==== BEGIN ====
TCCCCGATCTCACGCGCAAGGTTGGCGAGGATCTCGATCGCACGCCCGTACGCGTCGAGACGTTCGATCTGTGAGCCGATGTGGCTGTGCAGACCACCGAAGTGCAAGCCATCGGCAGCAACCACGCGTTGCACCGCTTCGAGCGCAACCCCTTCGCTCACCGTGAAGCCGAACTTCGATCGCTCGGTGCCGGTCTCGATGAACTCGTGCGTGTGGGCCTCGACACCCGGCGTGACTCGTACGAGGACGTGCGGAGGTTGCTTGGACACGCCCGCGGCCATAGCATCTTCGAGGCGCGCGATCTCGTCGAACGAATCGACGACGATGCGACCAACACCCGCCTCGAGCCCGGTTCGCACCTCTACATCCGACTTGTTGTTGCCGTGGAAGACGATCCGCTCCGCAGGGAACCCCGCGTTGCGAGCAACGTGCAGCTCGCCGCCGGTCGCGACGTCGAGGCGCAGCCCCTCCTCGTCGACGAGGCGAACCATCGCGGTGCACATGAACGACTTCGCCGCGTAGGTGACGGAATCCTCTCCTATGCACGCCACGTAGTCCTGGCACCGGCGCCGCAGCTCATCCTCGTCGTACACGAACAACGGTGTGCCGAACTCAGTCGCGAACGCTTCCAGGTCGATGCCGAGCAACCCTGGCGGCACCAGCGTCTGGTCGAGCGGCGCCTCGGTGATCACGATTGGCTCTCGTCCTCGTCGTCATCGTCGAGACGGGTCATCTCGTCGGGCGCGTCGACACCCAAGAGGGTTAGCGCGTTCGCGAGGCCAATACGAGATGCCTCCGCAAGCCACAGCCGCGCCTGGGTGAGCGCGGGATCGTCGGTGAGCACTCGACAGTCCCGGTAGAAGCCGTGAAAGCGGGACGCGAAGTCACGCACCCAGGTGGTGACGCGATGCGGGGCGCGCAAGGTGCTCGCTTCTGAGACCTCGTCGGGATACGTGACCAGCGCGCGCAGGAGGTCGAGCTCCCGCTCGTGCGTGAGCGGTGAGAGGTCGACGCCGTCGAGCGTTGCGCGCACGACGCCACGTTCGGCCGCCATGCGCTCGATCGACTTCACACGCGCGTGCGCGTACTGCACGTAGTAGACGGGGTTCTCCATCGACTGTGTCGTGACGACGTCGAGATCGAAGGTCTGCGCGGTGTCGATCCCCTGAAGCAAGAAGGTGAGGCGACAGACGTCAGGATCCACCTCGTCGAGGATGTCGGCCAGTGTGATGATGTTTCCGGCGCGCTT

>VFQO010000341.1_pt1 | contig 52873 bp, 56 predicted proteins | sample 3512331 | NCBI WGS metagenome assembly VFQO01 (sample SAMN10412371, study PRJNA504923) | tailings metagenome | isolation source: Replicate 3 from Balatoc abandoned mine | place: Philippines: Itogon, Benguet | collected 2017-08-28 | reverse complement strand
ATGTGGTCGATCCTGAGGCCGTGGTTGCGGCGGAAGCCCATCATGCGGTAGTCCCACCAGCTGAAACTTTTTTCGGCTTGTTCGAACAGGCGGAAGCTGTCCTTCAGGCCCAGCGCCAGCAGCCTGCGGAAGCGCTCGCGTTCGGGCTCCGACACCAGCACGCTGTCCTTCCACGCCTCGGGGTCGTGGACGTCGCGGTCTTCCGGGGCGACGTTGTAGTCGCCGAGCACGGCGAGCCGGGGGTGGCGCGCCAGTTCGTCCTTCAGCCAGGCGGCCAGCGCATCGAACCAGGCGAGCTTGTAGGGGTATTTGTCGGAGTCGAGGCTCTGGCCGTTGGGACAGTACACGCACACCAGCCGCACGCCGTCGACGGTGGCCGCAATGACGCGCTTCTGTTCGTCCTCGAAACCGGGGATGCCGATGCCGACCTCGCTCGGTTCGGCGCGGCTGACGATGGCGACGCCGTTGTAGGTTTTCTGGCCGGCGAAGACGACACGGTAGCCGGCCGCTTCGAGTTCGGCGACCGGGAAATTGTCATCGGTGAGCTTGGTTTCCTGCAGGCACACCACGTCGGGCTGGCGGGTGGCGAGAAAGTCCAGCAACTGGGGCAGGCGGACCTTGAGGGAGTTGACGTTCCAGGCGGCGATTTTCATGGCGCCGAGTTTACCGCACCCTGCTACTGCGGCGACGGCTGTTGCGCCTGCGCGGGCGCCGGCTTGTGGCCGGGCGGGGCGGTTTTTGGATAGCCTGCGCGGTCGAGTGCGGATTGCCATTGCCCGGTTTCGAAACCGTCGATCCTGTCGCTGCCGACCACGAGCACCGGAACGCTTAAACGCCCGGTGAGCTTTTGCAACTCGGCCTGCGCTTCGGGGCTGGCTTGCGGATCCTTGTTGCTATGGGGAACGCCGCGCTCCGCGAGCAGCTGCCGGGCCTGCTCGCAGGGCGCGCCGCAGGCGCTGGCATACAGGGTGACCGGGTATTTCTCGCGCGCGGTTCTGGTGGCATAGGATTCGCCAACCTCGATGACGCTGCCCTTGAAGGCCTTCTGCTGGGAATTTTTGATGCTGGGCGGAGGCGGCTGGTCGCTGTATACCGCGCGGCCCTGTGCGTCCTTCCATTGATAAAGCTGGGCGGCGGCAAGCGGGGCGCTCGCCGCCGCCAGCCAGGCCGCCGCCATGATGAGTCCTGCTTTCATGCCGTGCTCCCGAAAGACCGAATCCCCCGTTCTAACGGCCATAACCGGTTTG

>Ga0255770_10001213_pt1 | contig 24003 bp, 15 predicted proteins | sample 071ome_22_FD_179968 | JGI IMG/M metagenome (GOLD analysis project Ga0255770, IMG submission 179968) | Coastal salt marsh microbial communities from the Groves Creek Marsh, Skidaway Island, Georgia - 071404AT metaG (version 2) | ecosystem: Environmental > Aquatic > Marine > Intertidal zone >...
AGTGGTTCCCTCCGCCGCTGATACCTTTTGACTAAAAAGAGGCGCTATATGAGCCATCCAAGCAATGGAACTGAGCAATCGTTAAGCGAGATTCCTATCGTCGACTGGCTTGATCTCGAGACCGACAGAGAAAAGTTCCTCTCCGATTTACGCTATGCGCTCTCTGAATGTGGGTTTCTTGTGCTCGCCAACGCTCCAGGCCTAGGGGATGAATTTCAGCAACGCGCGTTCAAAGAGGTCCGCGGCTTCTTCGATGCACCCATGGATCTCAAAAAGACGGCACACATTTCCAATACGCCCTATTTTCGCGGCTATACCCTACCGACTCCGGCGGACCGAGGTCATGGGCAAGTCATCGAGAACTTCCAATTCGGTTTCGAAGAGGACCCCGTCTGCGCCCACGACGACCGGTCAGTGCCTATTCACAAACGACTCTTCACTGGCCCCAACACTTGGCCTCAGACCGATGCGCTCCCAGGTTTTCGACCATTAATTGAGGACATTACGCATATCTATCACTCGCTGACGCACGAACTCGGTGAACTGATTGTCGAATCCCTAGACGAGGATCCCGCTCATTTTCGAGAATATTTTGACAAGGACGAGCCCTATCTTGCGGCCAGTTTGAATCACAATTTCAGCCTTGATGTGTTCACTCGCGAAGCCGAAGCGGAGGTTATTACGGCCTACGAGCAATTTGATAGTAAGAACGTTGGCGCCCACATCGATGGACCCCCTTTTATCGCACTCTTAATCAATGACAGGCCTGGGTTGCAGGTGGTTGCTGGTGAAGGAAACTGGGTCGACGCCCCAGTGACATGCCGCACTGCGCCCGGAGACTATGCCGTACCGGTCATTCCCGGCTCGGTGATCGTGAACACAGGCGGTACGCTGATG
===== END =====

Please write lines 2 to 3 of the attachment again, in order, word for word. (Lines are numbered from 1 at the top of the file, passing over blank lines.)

>VFQO010000341.1_pt1 | contig 52873 bp, 56 predicted proteins | sample 3512331 | NCBI WGS metagenome assembly VFQO01 (sample SAMN10412371, study PRJNA504923) | tailings metagenome | isolation source: Replicate 3 from Balatoc abandoned mine | place: Philippines: Itogon, Benguet | collected 2017-08-28 | reverse complement strand
ATGTGGTCGATCCTGAGGCCGTGGTTGCGGCGGAAGCCCATCATGCGGTAGTCCCACCAGCTGAAACTTTTTTCGGCTTGTTCGAACAGGCGGAAGCTGTCCTTCAGGCCCAGCGCCAGCAGCCTGCGGAAGCGCTCGCGTTCGGGCTCCGACACCAGCACGCTGTCCTTCCACGCCTCGGGGTCGTGGACGTCGCGGTCTTCCGGGGCGACGTTGTAGTCGCCGAGCACGGCGAGCCGGGGGTGGCGCGCCAGTTCGTCCTTCAGCCAGGCGGCCAGCGCATCGAACCAGGCGAGCTTGTAGGGGTATTTGTCGGAGTCGAGGCTCTGGCCGTTGGGACAGTACACGCACACCAGCCGCACGCCGTCGACGGTGGCCGCAATGACGCGCTTCTGTTCGTCCTCGAAACCGGGGATGCCGATGCCGACCTCGCTCGGTTCGGCGCGGCTGACGATGGCGACGCCGTTGTAGGTTTTCTGGCCGGCGAAGACGACACGGTAGCCGGCCGCTTCGAGTTCGGCGACCGGGAAATTGTCATCGGTGAGCTTGGTTTCCTGCAGGCACACCACGTCGGGCTGGCGGGTGGCGAGAAAGTCCAGCAACTGGGGCAGGCGGACCTTGAGGGAGTTGACGTTCCAGGCGGCGATTTTCATGGCGCCGAGTTTACCGCACCCTGCTACTGCGGCGACGGCTGTTGCGCCTGCGCGGGCGCCGGCTTGTGGCCGGGCGGGGCGGTTTTTGGATAGCCTGCGCGGTCGAGTGCGGATTGCCATTGCCCGGTTTCGAAACCGTCGATCCTGTCGCTGCCGACCACGAGCACCGGAACGCTTAAACGCCCGGTGAGCTTTTGCAACTCGGCCTGCGCTTCGGGGCTGGCTTGCGGATCCTTGTTGCTATGGGGAACGCCGCGCTCCGCGAGCAGCTGCCGGGCCTGCTCGCAGGGCGCGCCGCAGGCGCTGGCATACAGGGTGACCGGGTATTTCTCGCGCGCGGTTCTGGTGGCATAGGATTCGCCAACCTCGATGACGCTGCCCTTGAAGGCCTTCTGCTGGGAATTTTTGATGCTGGGCGGAGGCGGCTGGTCGCTGTATACCGCGCGGCCCTGTGCGTCCTTCCATTGATAAAGCTGGGCGGCGGCAAGCGGGGCGCTCGCCGCCGCCAGCCAGGCCGCCGCCATGATGAGTCCTGCTTTCATGCCGTGCTCCCGAAAGACCGAATCCCCCGTTCTAACGGCCATAACCGGTTTG